With a view to establishing outcomes, participants heard interventions from high level participants of Indonesia, Viet Nam, Singapore, the Asian Photovoltaic Industry Association and ACE, as well as from UNESCAP, with whom IRENA recently signed a Memorandum of Understanding, and the Global Wind Energy Council, which is a member of IRENA’s Coalition for Action.
Liming Qiao, Asia Director of the Global Wind Energy Council, finds the region’s wind energy potential to be promising, with the market growing at a compound annual growth rate (CAGR) of 40.6% in the last decade —largely driven by the cost reductions and government policies. Sharing other speakers’ view on the importance of policy certainty, she said: “While many countries can have ambitious long-term renewables targets, the right policy frameworks and clarity of those are still missing which hinders the industry progress for the lack of stability. This is a critical roadblock that needs to be resolved for more and larger-scale renewables development in ASEAN.”
In closing, Dr Nuki Aguya Utama, said that growth based on clean sources is one of the region’s highest priorities, and that cooperation is the key. “Regional energy cooperation is crucial to accelerating renewables deployment, with an uneven endowment of renewables potentials across the region. ASEAN will play a role in implementing mitigation measures.”
Reaching energy and climate goals demands a dramatic scaling up of clean energy technologies
A major effort to develop and deploy clean energy technologies worldwide is urgently needed to meet international energy and climate goals, particularly in order to reduce carbon emissions from areas beyond the power sector such as transport, buildings and industry, according to a new IEA report released today.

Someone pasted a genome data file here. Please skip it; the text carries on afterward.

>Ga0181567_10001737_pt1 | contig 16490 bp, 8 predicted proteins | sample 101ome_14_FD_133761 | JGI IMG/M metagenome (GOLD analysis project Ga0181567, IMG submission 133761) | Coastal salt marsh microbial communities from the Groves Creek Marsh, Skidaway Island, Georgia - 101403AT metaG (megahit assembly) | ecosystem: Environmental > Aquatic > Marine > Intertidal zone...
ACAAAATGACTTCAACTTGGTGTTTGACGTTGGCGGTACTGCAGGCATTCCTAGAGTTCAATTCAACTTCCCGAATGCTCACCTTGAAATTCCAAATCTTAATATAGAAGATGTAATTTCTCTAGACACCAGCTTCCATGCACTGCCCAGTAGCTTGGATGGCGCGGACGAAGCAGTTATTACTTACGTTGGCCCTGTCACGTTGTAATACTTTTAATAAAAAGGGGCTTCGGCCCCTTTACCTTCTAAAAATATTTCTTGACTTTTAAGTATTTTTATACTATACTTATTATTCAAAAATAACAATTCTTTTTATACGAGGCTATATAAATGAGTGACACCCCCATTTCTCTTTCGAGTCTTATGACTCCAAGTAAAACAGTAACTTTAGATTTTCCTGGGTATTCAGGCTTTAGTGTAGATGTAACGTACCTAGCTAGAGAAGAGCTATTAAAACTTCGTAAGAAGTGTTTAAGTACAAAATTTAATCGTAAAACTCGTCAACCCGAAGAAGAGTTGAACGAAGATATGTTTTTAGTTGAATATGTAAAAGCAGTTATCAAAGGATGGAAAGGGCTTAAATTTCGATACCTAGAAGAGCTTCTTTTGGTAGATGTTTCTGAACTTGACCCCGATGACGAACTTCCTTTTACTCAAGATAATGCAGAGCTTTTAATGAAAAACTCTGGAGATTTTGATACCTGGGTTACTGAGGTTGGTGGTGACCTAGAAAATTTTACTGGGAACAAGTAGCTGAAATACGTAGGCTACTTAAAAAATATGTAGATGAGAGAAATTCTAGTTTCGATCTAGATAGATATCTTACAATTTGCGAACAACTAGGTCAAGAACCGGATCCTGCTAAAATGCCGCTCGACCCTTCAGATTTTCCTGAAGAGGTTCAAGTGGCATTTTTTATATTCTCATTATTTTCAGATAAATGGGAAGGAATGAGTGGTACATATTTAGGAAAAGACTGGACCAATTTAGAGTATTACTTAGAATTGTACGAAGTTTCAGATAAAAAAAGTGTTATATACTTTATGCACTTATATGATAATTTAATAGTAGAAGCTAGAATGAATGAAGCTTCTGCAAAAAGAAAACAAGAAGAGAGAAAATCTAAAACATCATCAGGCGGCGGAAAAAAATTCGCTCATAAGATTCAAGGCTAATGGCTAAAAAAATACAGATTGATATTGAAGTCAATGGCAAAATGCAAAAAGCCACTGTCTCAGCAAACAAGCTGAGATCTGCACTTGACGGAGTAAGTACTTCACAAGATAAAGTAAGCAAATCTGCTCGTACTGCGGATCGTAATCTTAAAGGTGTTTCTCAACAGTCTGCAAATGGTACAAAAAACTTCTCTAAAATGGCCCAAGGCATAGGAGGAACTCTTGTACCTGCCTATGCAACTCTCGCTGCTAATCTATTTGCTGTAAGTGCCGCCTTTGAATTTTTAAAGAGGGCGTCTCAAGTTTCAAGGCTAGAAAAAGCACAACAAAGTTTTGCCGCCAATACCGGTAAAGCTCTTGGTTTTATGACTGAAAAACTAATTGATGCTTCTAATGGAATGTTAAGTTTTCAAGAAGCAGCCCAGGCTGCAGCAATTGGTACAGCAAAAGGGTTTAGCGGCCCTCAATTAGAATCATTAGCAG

With global carbon emissions at unacceptably high levels, structural changes to the energy system are required to achieve the rapid and lasting decline in emissions called for by the world’s shared climate targets. The IEA’s Energy Technology Perspectives 2020 – the first core ETP report for three years following a revamp of the series – analyses more than 800 different technology options to assess what would need to happen to reach net-zero emissions by 2070 while ensuring a resilient and secure energy system.
It finds that transitioning just the power sector to clean energy would get the world only one-third of the way to net-zero emissions. Completing the journey will require devoting far more attention to the transport, industry and buildings sectors, which today account for about 55% of CO2 emissions from the energy system. Much greater use of electricity in these sectors – for powering electric vehicles, recycling metals, heating buildings and many other tasks – can make the single largest contribution to reaching net-zero emissions, according to the report, although many more technologies will be needed.
“Despite the difficulties caused by the Covid-19 crisis, several recent developments give us grounds for increasing optimism about the world’s ability to accelerate clean energy transitions and reach its energy and climate goals. Still, major issues remain. This new IEA report not only shows the scale of the challenge but also offers vital guidance for overcoming it,” said Dr Fatih Birol, the IEA’s Executive Director.